Vocera Pumps Up Wireless Security
October 21, 2003
The latest release of the company's voice over Wi-Fi system includes support for additional security protocols and a slew of new features.
Vocera Communications, the company behind the Star Trek-like voice over Wi-Fi badges, on Tuesday released a new version of its software that beefs up wireless security and adds several new features such as voice-initiated paging, urgent calling and support for digital telephony.
The Cupertino, Calif.-based company's Communications Badges work over 802.11b wireless networks, and allow workers to make calls using voice commands. The wearable devices have proven particularly popular in hospitals and schools.
Version 2.0 of the Vocera System Software includes features aimed at increasing productivity for both end users and network administrators, according to Debashis Pramanik, a senior product manager at Vocera. "We've really tried to address our customers' ongoing needs and make significant improvements in those areas," he said.
"This will meet the majority of the needs of our customers that are very concerned about overall security and want very strong authentication and encryption," said Pramanik.
Tighter security means slightly slower handoffs, though. "It's higher level authentication and encryption, so it requires a little longer to associate when you get to a new AP," he conceded. However, he said, "it's still very subtle. At most you might hear a click or two, but the conversation continues. There are no dropped calls, there's no significant loss of packets or any dead airtime."
Other improvements on the back-end include support for digital telephony and hardware fault tolerance. Digital telephony offers faster call setup and better audio quality, Pramanik said. And with PBX integration available through digital interfaces as well as analog, customers get more ports for their money.
To take advantage of the digital telephony support, which Vocera is offering as a separate option (meaning there is an additional cost associated with it), customers will need either a T1 or primary rate ISDN (PRI) line.
In response to customer requests for redundancy and high availability, Vocera also added support for hardware fault tolerance in the new release. This means that if the primary server goes down, a second server, or cluster, becomes active so that the Vocera software keeps running. "It keeps the critical communications going," Pramanik said.
To make life easier for network administrators, version 2.0 introduces group permissions and remote system administration. Administrators can now assign permissions on a group basis, and permit group managers to administer permissions for their groups, as well as add and remove members from their groups, themselves. "This means that a single administrator doesn't need to worry about subtle changes to group memberships and group permissions on an ongoing basis," Pramanik explained. "It can be done locally."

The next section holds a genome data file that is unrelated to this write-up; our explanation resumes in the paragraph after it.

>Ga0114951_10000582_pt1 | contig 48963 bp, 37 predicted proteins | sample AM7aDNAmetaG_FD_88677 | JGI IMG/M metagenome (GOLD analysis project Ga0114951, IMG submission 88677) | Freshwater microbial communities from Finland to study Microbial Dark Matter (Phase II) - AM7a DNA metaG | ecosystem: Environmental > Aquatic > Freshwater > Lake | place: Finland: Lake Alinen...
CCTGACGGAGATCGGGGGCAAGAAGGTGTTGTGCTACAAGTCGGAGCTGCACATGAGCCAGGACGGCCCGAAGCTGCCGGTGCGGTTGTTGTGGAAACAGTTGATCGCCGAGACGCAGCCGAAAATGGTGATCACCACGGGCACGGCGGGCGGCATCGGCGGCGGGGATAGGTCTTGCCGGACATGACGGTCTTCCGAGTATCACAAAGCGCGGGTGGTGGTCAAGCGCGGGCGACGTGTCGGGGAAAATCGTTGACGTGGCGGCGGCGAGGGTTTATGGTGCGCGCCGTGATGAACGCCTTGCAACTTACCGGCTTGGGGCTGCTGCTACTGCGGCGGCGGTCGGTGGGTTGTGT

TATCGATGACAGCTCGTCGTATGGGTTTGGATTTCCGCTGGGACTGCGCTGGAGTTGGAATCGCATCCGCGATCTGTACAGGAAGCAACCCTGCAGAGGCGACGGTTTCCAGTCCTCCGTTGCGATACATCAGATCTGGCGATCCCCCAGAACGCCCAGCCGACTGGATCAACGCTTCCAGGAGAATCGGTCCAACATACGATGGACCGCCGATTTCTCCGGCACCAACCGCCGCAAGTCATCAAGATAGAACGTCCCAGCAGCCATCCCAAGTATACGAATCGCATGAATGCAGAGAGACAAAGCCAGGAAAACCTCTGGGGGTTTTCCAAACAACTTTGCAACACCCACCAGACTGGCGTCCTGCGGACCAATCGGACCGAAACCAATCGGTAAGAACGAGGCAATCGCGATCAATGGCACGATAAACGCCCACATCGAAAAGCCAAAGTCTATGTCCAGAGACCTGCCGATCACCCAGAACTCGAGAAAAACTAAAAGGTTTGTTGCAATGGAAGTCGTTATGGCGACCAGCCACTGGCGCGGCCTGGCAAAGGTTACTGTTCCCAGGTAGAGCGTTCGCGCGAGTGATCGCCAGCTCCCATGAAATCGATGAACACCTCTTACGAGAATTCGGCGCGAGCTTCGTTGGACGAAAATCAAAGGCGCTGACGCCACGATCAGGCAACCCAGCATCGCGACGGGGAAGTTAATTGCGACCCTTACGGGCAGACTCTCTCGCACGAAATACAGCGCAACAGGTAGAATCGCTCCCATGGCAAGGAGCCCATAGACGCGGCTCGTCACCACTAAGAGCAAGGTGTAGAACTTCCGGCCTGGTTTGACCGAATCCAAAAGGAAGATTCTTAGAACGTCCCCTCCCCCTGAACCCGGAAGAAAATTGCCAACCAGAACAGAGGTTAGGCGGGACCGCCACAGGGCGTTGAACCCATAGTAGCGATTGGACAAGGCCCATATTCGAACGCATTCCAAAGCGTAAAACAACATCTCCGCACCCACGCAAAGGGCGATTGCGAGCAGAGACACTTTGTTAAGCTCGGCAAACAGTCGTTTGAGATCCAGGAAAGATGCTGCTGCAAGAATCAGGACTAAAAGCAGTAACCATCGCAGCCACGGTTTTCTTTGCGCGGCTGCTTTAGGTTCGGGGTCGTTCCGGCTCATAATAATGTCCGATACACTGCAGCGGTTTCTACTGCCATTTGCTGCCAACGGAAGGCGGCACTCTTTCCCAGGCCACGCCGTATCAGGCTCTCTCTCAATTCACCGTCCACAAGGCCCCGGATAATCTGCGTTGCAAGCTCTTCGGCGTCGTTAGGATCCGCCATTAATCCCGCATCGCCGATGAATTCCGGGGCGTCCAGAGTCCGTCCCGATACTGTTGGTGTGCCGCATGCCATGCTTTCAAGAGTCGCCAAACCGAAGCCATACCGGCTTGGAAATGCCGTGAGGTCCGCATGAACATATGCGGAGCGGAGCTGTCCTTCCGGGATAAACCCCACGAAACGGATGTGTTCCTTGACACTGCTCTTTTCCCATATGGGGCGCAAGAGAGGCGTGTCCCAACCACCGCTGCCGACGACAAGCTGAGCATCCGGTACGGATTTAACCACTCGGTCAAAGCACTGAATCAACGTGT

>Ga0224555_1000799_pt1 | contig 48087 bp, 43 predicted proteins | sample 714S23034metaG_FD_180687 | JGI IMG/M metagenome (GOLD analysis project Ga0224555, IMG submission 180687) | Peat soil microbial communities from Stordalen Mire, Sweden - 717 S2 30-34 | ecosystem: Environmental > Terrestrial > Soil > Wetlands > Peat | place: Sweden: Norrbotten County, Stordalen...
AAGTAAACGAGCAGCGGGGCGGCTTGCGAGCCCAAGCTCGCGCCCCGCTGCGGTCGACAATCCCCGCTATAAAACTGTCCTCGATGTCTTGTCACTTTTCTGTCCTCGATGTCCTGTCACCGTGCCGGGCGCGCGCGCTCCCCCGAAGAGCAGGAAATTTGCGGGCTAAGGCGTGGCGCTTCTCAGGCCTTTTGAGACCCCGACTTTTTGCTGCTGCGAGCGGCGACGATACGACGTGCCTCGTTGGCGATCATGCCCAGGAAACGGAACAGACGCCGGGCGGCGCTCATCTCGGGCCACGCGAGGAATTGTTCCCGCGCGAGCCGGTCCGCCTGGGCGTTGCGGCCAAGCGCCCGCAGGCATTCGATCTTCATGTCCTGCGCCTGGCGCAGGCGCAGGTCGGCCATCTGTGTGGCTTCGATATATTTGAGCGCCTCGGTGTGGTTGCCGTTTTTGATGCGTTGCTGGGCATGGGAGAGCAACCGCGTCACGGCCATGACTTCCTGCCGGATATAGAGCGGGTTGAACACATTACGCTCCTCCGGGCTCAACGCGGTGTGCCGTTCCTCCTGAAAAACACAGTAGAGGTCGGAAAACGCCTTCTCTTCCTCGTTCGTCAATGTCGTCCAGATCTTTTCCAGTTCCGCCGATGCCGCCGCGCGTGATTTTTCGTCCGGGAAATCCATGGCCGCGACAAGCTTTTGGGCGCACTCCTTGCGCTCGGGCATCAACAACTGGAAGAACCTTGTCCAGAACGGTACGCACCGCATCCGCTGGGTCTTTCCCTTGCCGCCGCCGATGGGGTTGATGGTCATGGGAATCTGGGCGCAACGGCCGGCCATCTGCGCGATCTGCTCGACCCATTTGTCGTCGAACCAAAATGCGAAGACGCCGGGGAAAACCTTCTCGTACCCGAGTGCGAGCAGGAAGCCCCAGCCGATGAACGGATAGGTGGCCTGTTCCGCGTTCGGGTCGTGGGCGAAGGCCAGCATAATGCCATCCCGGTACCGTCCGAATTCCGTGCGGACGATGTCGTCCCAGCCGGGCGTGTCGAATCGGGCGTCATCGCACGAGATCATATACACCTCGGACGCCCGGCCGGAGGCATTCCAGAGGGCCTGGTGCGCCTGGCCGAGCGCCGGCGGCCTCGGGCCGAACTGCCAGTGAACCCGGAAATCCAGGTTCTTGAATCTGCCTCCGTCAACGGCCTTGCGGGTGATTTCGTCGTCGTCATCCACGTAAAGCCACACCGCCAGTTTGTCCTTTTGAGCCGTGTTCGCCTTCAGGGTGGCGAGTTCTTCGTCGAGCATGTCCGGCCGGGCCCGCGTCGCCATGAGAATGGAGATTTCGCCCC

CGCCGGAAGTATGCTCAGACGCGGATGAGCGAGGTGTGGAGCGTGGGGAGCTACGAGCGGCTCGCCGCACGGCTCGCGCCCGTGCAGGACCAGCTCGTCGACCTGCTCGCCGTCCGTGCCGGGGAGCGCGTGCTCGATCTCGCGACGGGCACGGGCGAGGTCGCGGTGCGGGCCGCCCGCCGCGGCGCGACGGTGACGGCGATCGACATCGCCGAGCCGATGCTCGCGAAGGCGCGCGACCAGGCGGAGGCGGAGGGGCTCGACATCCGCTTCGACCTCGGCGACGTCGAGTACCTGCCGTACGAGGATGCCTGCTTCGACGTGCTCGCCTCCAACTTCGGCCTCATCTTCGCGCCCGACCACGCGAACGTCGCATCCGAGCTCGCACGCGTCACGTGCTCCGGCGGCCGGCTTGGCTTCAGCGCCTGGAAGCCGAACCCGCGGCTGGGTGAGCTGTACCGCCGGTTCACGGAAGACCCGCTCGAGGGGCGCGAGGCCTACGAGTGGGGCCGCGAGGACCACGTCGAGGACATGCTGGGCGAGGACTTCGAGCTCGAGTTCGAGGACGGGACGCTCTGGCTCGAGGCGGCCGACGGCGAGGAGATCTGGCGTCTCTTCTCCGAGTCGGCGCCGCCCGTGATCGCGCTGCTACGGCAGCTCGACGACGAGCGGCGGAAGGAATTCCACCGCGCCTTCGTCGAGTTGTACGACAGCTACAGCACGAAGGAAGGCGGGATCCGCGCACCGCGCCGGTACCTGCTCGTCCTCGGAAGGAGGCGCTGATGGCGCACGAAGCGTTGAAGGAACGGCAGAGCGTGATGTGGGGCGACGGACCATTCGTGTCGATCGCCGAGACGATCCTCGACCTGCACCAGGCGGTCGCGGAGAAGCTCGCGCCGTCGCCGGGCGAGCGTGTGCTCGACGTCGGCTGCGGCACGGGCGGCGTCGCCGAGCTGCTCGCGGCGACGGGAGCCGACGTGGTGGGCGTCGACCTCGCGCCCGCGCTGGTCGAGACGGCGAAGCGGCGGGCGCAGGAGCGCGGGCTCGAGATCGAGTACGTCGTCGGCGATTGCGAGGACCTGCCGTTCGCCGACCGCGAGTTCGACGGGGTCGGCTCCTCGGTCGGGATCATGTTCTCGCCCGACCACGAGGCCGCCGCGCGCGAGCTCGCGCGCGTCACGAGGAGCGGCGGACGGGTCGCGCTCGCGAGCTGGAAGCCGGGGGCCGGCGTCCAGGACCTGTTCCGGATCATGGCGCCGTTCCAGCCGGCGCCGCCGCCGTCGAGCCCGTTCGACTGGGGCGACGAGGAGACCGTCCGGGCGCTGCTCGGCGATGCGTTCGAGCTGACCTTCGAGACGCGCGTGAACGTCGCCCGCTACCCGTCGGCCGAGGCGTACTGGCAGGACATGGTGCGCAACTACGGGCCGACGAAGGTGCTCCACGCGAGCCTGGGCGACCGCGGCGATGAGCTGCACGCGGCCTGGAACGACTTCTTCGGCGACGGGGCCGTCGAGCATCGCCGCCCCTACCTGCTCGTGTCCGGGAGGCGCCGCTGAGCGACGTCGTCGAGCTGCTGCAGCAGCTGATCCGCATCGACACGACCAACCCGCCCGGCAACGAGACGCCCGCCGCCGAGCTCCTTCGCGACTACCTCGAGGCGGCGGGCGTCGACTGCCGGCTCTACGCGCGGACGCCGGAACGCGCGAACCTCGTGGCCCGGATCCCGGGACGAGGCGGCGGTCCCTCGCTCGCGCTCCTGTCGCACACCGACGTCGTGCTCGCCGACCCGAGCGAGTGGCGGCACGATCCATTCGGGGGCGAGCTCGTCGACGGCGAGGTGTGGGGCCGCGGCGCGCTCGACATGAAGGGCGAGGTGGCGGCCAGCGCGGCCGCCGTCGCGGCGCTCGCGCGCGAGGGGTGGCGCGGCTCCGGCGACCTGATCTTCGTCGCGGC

Remote system administration allows system administrators, to, well, administer remotely. "Things like backups, e-mail logging ..., loading of automatic user profiles, as well as starting and stopping the server, no longer have to be done locally at the server," he said.
Vocera also made numerous enhancements on the front end. Chief among these is what Pramanik referred to as "voice initiated paging." This allows a user to page someone outside of their network, and the recipient to call back directly to the user's Vocera badge.
This feature could prove especially useful in a health care environment where nurses may need to track down doctors who have left the hospital. With typical pages, Pramanik noted, "there's this whole page and wait scenario where the nurse first requests a doctor's assistance by letting the unit secretary know, she then pages the doctor, the unit secretary then waits for the doctor to call back," and so on. Voice initiated paging allows the doctor to be connected directly with the nurse as soon as he receives her page. "It will improve productivity significantly," he said.
Other new features include urgent calling, which allows users to break through another call or reach someone in "do not disturb" mode in the case of an emergency; call by department, which lets users place a call by saying only the first name and department of the person they are trying to reach (e.g., Call Janice in ER); called-party status, which tells callers whether the person they are trying to reach is simply on another call or not on the network at all (there are four status messages: not on the network; not logged in; busy on another call; and not available); and the global address book, which is a shared list of numbers that all users have access to.
Version 2.0 is a free upgrade for existing Vocera customers. Server software licenses start at $20,000 for a 75-seat users' license. The Vocera Communications Badge is $350.